Insulation can be applied between and beneath the rafters, but where the rafters are made from interesting timbers, and considered worth leaving exposed as an internal feature, it will be necessary to insulate between and over them. This will raise the height of the roof by approximately 100mm.

Part of the charm of a barn conversion can be the irregularity of the roof shape where the original timbers may have bowed, twisted and warped over time. Although evening out the roof will help the roof covering sit flush and weathertight, a completely symmetrical new roof, laid with replacement tiles, can lack character. With care, the roof can be repaired but the undulations carefully maintained.

Dormer windows are not usually appropriate other than where existing, so any new window openings in the roof will be rooflights, and in most instances metal conservation-style rooflights which sit flush with the line of the roof. Too many roof – lights usually looks wrong, and it is best to keep them on the less important elevations.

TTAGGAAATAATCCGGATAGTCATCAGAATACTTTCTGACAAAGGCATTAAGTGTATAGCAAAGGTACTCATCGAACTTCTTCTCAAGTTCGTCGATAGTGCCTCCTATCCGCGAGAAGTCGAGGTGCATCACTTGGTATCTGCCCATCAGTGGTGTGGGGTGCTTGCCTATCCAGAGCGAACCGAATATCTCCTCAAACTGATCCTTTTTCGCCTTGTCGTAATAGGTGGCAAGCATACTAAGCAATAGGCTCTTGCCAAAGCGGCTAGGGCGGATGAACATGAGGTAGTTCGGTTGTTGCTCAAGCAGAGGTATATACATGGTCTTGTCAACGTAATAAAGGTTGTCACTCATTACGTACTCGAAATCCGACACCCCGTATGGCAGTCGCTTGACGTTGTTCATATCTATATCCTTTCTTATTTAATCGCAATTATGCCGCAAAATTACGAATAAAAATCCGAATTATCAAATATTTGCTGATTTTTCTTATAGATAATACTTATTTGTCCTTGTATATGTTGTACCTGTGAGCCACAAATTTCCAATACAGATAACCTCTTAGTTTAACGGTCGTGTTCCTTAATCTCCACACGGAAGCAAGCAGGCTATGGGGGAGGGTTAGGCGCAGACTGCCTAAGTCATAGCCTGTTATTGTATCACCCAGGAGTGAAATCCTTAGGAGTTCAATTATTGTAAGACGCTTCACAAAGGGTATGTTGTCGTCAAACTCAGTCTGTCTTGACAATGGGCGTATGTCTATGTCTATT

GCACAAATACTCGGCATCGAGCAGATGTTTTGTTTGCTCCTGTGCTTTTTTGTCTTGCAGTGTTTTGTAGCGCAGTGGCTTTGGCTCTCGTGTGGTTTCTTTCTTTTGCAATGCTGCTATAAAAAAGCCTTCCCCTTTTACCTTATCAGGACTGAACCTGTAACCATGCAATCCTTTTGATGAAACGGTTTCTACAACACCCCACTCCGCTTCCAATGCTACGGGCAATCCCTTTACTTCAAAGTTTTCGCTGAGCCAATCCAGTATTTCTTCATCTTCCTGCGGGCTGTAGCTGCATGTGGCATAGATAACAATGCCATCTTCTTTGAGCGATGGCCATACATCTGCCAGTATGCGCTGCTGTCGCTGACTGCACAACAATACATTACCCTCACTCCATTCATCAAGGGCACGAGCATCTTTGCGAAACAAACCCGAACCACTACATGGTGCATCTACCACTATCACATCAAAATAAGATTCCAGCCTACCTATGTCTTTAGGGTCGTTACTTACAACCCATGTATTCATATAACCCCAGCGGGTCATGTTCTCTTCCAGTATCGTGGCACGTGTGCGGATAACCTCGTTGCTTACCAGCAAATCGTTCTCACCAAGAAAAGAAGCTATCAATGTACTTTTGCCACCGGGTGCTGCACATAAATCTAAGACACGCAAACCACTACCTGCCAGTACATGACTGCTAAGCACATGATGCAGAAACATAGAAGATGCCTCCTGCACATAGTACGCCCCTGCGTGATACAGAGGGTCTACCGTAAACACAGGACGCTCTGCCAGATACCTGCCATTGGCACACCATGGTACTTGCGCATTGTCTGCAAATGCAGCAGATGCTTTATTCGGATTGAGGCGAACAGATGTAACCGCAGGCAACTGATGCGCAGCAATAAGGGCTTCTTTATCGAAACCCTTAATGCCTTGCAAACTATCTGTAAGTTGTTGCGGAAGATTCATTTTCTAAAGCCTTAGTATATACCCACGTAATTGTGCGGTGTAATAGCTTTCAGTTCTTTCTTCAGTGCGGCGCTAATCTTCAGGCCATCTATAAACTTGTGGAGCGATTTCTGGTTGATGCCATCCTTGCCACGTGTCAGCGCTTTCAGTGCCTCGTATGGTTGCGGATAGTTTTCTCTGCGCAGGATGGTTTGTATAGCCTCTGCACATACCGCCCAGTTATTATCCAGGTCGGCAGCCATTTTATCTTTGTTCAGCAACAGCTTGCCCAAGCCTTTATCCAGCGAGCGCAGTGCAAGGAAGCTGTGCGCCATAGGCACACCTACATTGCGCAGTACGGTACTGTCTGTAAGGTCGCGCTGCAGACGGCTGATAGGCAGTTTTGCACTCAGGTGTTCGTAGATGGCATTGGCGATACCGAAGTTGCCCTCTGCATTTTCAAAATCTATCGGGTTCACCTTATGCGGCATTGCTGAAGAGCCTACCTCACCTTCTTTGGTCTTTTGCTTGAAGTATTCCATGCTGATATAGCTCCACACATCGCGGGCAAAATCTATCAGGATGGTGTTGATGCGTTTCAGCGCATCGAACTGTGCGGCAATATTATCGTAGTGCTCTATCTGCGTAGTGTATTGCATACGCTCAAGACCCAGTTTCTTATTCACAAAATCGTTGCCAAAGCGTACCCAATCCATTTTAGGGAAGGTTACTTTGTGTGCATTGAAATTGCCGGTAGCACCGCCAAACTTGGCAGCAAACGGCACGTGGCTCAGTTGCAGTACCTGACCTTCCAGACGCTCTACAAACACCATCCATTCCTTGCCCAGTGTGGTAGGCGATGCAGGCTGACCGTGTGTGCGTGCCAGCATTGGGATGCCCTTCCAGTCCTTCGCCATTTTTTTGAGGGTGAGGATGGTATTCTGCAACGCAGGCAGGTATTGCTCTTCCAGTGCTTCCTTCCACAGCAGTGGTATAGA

It may also be possible to introduce a larger area of glazing on minor, less prominent elevations, using a bespoke rooflight system, or by glazing a section of the roof between the existing rafters.

Roof Covering

Vernacular roofing, such as limestone or sandstone tiles, local slate, thatch or local handmade clay tiles, is often an intrinsic part of the character of a barn. It is, therefore, worth salvaging as much as possible of this material and sourcing replacements to make up for any missing material.

Conservationists prefer the use of new material for replacement, as they believe that using salvaged roof coverings encourages the market for stripping other farm buildings – not always legally – which could in turn lead to their demise.